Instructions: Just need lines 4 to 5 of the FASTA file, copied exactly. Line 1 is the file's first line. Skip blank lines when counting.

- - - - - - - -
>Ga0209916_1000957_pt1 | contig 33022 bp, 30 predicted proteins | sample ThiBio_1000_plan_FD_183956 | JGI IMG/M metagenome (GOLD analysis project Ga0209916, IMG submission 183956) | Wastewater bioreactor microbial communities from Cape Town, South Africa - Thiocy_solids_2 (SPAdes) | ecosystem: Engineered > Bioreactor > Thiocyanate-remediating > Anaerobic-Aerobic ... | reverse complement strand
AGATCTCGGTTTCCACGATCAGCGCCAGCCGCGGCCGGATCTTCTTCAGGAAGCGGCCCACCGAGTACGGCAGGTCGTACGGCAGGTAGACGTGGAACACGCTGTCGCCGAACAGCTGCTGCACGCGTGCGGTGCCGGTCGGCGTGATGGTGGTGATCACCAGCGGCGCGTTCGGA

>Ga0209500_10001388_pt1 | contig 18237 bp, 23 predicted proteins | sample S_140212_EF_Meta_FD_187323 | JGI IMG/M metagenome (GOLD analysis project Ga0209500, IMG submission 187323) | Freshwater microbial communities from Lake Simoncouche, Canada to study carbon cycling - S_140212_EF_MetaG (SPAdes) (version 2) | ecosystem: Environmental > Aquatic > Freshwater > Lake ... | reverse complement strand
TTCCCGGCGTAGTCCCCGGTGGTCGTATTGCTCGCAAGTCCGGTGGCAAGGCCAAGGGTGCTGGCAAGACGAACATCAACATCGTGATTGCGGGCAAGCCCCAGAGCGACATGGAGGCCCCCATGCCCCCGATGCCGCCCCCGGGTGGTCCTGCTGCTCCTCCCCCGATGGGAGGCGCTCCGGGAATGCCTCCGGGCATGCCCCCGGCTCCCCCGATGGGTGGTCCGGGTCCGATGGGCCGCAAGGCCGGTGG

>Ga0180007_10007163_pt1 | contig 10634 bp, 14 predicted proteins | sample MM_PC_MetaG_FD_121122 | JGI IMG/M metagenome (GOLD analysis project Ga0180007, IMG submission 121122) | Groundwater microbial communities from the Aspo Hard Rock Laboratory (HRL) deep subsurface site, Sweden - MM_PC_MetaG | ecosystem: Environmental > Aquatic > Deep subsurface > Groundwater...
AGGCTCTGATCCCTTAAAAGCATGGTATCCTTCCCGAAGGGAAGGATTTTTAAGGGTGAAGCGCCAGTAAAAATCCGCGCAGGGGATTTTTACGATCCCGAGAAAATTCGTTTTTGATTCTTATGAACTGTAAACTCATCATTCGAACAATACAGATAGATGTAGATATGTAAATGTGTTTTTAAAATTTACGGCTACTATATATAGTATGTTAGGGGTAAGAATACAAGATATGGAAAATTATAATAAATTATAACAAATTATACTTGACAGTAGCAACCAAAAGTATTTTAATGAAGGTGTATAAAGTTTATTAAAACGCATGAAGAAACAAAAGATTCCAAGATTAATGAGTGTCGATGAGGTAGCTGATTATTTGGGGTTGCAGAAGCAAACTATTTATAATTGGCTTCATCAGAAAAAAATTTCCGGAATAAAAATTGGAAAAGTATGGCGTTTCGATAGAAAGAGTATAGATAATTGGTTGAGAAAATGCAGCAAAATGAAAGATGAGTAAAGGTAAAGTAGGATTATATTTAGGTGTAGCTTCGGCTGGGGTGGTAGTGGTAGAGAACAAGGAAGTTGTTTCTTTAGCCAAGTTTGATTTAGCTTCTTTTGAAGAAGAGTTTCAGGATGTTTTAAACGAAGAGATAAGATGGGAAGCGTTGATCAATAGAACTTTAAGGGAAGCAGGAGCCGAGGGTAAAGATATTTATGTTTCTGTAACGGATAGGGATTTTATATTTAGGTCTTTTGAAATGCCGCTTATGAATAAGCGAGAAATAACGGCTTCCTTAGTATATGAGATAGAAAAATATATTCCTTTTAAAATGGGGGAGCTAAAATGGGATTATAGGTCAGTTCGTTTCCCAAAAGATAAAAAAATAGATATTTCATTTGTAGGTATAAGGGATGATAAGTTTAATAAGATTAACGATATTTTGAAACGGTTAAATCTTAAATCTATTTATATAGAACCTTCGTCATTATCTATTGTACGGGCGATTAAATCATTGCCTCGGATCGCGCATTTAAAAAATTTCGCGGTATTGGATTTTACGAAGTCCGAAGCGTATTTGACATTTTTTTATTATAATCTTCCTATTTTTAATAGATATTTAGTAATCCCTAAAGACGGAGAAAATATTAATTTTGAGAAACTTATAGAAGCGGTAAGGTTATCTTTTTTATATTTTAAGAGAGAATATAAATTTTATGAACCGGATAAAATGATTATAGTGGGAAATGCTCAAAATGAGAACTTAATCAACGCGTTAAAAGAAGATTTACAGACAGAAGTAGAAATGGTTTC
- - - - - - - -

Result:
TTCCCGGCGTAGTCCCCGGTGGTCGTATTGCTCGCAAGTCCGGTGGCAAGGCCAAGGGTGCTGGCAAGACGAACATCAACATCGTGATTGCGGGCAAGCCCCAGAGCGACATGGAGGCCCCCATGCCCCCGATGCCGCCCCCGGGTGGTCCTGCTGCTCCTCCCCCGATGGGAGGCGCTCCGGGAATGCCTCCGGGCATGCCCCCGGCTCCCCCGATGGGTGGTCCGGGTCCGATGGGCCGCAAGGCCGGTGG

>Ga0180007_10007163_pt1 | contig 10634 bp, 14 predicted proteins | sample MM_PC_MetaG_FD_121122 | JGI IMG/M metagenome (GOLD analysis project Ga0180007, IMG submission 121122) | Groundwater microbial communities from the Aspo Hard Rock Laboratory (HRL) deep subsurface site, Sweden - MM_PC_MetaG | ecosystem: Environmental > Aquatic > Deep subsurface > Groundwater...